I was an admirer of babies long before I had my own. Chubby cheeks, tiny fingers and toes, soft ringlets and little coos. I simply could not get enough. And each person’s baby I gave the same compliment to (and for the record, I sincerely meant it). It was usually some version of this:
“You’re so pretty/cute/beautiful/insert compliment on physical attribute here!”
It wasn’t until I had my own daughter that I realized this might not be the best compliment to give.
Now, don’t get me wrong, there’s nothing wrong with giving someone positive marks on their physical appearance, whether it be boy, girl, adult, whatever. But after becoming a new mom, I realized there is so much more than that that I want the world to see about my daughter.
Her dimples are adorable, I can’t argue that, but you know what else is adorable? Her curiosity for the world around her.
Her eyes are the sweetest shade of hazel you ever did see, but you know what else is sweet? How polite she is when she asks for help.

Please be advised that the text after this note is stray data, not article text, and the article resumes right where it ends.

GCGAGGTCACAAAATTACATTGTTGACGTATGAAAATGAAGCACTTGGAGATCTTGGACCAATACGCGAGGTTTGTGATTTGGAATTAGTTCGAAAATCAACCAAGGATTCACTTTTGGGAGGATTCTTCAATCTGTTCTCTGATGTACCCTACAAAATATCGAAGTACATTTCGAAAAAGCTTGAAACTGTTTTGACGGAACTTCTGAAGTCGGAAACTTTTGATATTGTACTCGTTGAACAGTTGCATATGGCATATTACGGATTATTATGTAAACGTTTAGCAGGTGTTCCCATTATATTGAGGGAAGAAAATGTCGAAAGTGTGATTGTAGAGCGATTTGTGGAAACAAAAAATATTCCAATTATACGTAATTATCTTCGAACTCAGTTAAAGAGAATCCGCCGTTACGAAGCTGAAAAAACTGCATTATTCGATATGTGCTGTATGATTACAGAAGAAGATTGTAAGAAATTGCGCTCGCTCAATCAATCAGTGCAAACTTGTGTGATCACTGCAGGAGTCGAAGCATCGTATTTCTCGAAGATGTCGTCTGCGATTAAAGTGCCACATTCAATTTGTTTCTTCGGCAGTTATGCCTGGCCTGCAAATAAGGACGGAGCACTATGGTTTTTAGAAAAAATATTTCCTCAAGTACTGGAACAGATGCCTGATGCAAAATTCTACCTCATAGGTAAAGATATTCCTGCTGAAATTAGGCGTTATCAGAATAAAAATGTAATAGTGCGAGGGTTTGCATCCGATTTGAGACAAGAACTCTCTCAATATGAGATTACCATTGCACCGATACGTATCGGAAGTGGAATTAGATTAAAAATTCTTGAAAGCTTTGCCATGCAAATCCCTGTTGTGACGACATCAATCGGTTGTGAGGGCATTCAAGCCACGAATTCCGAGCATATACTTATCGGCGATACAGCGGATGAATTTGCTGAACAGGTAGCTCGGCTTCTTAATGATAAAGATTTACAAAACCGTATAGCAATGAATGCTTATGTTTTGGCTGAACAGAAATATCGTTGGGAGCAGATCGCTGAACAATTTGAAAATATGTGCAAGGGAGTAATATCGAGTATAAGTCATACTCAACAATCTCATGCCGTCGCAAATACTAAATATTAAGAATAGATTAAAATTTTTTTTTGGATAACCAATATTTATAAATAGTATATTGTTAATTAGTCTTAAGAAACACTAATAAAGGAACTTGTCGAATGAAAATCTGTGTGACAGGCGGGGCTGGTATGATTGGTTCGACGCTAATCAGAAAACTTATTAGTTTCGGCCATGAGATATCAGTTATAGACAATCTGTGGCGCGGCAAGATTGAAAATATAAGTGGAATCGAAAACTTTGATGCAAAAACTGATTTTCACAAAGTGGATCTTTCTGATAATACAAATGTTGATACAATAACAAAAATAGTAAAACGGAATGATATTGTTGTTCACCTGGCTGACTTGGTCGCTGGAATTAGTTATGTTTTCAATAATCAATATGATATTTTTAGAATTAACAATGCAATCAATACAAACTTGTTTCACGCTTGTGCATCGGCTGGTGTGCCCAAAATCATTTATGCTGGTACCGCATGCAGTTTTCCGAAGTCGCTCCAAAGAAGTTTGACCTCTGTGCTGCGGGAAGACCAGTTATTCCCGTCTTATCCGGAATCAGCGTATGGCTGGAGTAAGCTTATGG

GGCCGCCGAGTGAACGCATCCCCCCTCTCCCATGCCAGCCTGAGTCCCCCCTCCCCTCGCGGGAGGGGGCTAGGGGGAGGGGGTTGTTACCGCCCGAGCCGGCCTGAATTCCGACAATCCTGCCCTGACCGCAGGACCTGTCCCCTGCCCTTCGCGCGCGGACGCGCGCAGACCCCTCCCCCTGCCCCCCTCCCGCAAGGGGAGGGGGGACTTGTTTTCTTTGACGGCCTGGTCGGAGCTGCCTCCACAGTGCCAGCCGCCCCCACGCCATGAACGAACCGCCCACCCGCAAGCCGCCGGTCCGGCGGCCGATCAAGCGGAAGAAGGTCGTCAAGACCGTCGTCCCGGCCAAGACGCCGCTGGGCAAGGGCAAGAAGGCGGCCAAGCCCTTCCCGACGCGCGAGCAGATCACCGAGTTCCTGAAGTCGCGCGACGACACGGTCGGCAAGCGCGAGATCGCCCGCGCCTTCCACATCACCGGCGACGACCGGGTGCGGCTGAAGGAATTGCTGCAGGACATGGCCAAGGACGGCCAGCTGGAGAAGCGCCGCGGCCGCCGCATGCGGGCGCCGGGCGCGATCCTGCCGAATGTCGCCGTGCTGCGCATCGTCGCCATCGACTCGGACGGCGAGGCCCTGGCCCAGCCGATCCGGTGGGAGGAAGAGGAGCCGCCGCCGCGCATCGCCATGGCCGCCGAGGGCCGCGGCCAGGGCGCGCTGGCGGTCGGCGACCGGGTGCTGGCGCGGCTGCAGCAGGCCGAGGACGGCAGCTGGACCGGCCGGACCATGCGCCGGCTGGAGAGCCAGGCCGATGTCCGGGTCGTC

Her haircut is so precious, but it is also pretty precious watching the wheels in her mind turn as she learns something new for the first time.
As a mom, I think my daughter is absolutely the cutest/prettiest/most beautiful thing on the planet. What mom doesn’t? But I also see there is so much more to her than that, and I never want her value to be tied up in what’s on the outside. All around her, the world seems to reinforce that outward appearance is where worth is found. I want her to know the truth; beauty fades, but a curious mind and a kind heart last long after the first gray hair appears.
So now, when I go to see that friend’s new baby or take my daughter on a playdate, I try to find something else I can compliment their child on.
Is the way they share their toys incredibly thoughtful? I try to voice it.
Do they say yes ma’am and no ma’am? I praise their manners.
Are they just a plain good kid? I make sure and say how I admire their positive attitude.
You can call my daughter pretty because, again, Lord knows I think she is. But help me to teach her that while pretty is just a moment in time, who she is on the inside will shine bright forever.